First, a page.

Move over McAllen, Texas. When it comes to Medicare spending, you've been ousted by Lubbock.
McAllen, a Texas border town, was thrust into the national spotlight after a New Yorker article by surgeon Atul Gawande showed in June that it had the highest Medicare spending per beneficiary next to fraud-plagued Miami, based on data compiled by Dartmouth researchers.
But a highly anticipated report now out from an independent agency that oversees Medicare measured the program's spending differently, and it knocks McAllen to number 14 out of 403 locales, behind three other Texas cities and parts of Louisiana and Oklahoma.
How come? The new analysis, from the Medicare Payment Advisory Commission, or MedPAC, factors in higher costs of living and different payment rates for rural or urban areas.
Research on health spending at Dartmouth - the Dartmouth Atlas of Health Care - has been highly influential for its conclusion that some areas of the country spend much more than others to treat Medicare patients --indicating that there may be large quantities of unnecessary procedures or waste.
Both MedPAC and Dartmouth took into account how sick patients were. The MedPAC analysis finds less variation but echoes the conclusion that significant differences exist.
The Miami-Dade area is starkly different than any other in many ways. For example, 2006 spending on durable medical equipment (such as wheelchairs or oxygen tanks) averaged $2,200 per Medicare beneficiary in the Miami area, while the national average was $250. Neighboring Broward county averaged $430 per beneficiary.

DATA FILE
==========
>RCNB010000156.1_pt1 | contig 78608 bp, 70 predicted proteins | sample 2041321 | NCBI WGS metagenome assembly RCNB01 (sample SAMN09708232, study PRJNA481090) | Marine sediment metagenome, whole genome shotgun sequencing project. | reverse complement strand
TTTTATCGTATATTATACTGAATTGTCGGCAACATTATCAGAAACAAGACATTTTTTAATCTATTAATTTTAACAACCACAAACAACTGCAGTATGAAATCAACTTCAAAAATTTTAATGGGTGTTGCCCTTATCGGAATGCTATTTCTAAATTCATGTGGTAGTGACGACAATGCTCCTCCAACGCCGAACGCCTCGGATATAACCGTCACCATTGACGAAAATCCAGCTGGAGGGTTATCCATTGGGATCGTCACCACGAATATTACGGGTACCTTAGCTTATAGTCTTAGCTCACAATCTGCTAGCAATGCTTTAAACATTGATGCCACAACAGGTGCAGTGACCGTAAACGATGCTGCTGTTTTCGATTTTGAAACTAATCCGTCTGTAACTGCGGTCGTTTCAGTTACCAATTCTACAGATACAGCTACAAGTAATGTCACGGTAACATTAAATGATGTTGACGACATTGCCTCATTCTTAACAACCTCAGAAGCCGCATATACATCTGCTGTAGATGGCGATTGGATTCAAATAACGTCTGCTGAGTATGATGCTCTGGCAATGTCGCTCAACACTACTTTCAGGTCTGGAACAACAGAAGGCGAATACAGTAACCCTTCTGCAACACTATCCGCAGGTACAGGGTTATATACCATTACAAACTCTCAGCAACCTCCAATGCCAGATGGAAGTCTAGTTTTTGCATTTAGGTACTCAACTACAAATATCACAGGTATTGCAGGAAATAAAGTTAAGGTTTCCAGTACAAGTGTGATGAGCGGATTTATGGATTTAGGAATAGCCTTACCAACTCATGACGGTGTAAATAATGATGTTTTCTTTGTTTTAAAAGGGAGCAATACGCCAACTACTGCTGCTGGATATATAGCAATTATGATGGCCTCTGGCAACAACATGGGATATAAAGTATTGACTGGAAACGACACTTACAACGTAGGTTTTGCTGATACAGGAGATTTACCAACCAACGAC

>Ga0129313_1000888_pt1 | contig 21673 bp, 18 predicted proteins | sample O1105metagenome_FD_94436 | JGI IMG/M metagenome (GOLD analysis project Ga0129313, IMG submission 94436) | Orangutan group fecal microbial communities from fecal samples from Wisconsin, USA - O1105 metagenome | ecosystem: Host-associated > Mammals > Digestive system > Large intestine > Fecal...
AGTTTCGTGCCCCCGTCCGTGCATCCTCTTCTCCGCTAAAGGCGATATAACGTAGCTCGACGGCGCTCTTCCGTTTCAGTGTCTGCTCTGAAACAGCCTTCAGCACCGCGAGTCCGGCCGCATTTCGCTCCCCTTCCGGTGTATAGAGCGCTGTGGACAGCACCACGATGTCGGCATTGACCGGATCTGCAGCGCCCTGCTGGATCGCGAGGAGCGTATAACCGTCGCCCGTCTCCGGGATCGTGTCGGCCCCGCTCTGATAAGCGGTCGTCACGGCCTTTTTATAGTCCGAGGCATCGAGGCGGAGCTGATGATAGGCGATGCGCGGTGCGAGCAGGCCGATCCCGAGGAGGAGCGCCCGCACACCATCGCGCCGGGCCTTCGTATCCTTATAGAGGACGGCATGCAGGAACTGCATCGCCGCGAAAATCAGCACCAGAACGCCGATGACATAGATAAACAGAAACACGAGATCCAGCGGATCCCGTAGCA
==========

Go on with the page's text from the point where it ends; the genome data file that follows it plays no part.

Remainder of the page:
Three states appear at the top of both lists -- Louisiana, Texas and Florida. But elsewhere, the reports differ. For instance, Dartmouth ranks Los Angeles and New York City as among the highest-spending areas. But MedPAC rated L.A. at 56, using just 7 percent more services than the national average, and NYC clocks in at 174th place, almost halfway through the pack and spending 2 percent less than the average.
Among states, Dartmouth ranked New York and Massachusetts as high spenders, while MedPAC listed a solid block of the South, including Alabama and Oklahoma at the top.
Head researcher Elliott Fisher told CQ HealthBeat that the Dartmouth Atlas data are consistent with the MedPAC findings. "The implications for health care reform remain unchanged: if all regions could avoid unnecessary hospital stays and treatments as effectively as the lower spending regions, Medicare spending could be reduced by 20 percent or more," he said.
The Senate began debating its health overhaul bill this week, and it includes an estimated $380 billion in savings from the nation's health insurance program for seniors. But MedPAC's new rankings demonstrate how tricky it is to find savings in health care -- even when data is plentiful.
Here is the list, by rank, (with the most expensive first) of variations in the use of health care services. These data, released Monday by MedPAC, show the range of spending per beneficiary for health care services in different areas of the country. A score of 100 is equal to the national average, so Miami-Dade County, with a score of 139, spends 39 percent more than the national average. The analysis adjusted spending to take into account higher cost of living and different payment rates for rural or urban areas.